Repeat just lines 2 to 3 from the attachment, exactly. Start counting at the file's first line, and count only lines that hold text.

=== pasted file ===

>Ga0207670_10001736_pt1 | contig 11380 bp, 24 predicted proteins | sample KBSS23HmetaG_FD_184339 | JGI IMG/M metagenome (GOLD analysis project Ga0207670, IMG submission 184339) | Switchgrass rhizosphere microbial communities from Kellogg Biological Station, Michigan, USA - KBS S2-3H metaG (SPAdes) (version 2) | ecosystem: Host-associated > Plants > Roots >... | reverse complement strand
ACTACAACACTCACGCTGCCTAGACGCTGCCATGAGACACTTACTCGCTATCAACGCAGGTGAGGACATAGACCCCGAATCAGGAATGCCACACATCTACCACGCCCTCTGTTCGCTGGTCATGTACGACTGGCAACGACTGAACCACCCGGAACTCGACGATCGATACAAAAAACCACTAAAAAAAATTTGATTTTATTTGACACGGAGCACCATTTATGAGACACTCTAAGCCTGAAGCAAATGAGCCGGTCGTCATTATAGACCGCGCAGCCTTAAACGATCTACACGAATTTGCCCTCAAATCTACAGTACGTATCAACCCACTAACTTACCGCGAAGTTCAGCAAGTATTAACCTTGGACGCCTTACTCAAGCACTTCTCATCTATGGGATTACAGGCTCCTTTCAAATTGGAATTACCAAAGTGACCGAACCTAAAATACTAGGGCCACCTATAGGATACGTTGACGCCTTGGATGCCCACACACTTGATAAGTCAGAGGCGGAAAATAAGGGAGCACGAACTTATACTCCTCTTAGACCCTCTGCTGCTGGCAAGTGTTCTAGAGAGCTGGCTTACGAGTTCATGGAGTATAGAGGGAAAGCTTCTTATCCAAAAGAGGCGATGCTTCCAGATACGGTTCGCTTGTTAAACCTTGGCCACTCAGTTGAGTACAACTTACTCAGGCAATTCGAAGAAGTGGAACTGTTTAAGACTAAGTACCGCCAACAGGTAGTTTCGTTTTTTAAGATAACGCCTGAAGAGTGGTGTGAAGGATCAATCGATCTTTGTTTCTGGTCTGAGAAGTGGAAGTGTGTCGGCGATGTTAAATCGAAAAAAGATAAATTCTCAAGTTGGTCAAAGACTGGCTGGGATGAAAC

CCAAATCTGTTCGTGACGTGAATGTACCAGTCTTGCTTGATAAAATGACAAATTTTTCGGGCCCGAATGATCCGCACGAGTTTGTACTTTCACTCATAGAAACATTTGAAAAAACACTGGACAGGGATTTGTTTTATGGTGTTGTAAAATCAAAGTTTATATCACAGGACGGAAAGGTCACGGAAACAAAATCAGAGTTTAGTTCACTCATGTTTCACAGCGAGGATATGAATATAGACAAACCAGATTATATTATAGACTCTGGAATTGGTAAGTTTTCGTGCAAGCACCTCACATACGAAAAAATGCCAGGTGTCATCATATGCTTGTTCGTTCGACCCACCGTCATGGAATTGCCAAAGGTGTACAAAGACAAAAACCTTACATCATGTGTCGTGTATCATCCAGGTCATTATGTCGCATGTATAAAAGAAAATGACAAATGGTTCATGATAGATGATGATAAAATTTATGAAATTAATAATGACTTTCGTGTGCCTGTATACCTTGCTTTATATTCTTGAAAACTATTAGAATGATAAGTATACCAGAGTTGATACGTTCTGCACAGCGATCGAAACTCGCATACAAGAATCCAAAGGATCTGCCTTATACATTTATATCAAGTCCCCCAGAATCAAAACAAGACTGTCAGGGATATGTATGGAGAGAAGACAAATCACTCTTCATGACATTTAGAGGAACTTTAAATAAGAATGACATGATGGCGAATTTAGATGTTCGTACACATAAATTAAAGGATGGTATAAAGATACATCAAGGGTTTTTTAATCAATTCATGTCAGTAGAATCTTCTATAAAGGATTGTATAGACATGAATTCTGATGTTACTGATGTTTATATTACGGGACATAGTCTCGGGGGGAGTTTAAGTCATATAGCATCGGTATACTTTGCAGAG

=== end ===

ACTACAACACTCACGCTGCCTAGACGCTGCCATGAGACACTTACTCGCTATCAACGCAGGTGAGGACATAGACCCCGAATCAGGAATGCCACACATCTACCACGCCCTCTGTTCGCTGGTCATGTACGACTGGCAACGACTGAACCACCCGGAACTCGACGATCGATACAAAAAACCACTAAAAAAAATTTGATTTTATTTGACACGGAGCACCATTTATGAGACACTCTAAGCCTGAAGCAAATGAGCCGGTCGTCATTATAGACCGCGCAGCCTTAAACGATCTACACGAATTTGCCCTCAAATCTACAGTACGTATCAACCCACTAACTTACCGCGAAGTTCAGCAAGTATTAACCTTGGACGCCTTACTCAAGCACTTCTCATCTATGGGATTACAGGCTCCTTTCAAATTGGAATTACCAAAGTGACCGAACCTAAAATACTAGGGCCACCTATAGGATACGTTGACGCCTTGGATGCCCACACACTTGATAAGTCAGAGGCGGAAAATAAGGGAGCACGAACTTATACTCCTCTTAGACCCTCTGCTGCTGGCAAGTGTTCTAGAGAGCTGGCTTACGAGTTCATGGAGTATAGAGGGAAAGCTTCTTATCCAAAAGAGGCGATGCTTCCAGATACGGTTCGCTTGTTAAACCTTGGCCACTCAGTTGAGTACAACTTACTCAGGCAATTCGAAGAAGTGGAACTGTTTAAGACTAAGTACCGCCAACAGGTAGTTTCGTTTTTTAAGATAACGCCTGAAGAGTGGTGTGAAGGATCAATCGATCTTTGTTTCTGGTCTGAGAAGTGGAAGTGTGTCGGCGATGTTAAATCGAAAAAAGATAAATTCTCAAGTTGGTCAAAGACTGGCTGGGATGAAAC

CCAAATCTGTTCGTGACGTGAATGTACCAGTCTTGCTTGATAAAATGACAAATTTTTCGGGCCCGAATGATCCGCACGAGTTTGTACTTTCACTCATAGAAACATTTGAAAAAACACTGGACAGGGATTTGTTTTATGGTGTTGTAAAATCAAAGTTTATATCACAGGACGGAAAGGTCACGGAAACAAAATCAGAGTTTAGTTCACTCATGTTTCACAGCGAGGATATGAATATAGACAAACCAGATTATATTATAGACTCTGGAATTGGTAAGTTTTCGTGCAAGCACCTCACATACGAAAAAATGCCAGGTGTCATCATATGCTTGTTCGTTCGACCCACCGTCATGGAATTGCCAAAGGTGTACAAAGACAAAAACCTTACATCATGTGTCGTGTATCATCCAGGTCATTATGTCGCATGTATAAAAGAAAATGACAAATGGTTCATGATAGATGATGATAAAATTTATGAAATTAATAATGACTTTCGTGTGCCTGTATACCTTGCTTTATATTCTTGAAAACTATTAGAATGATAAGTATACCAGAGTTGATACGTTCTGCACAGCGATCGAAACTCGCATACAAGAATCCAAAGGATCTGCCTTATACATTTATATCAAGTCCCCCAGAATCAAAACAAGACTGTCAGGGATATGTATGGAGAGAAGACAAATCACTCTTCATGACATTTAGAGGAACTTTAAATAAGAATGACATGATGGCGAATTTAGATGTTCGTACACATAAATTAAAGGATGGTATAAAGATACATCAAGGGTTTTTTAATCAATTCATGTCAGTAGAATCTTCTATAAAGGATTGTATAGACATGAATTCTGATGTTACTGATGTTTATATTACGGGACATAGTCTCGGGGGGAGTTTAAGTCATATAGCATCGGTATACTTTGCAGAG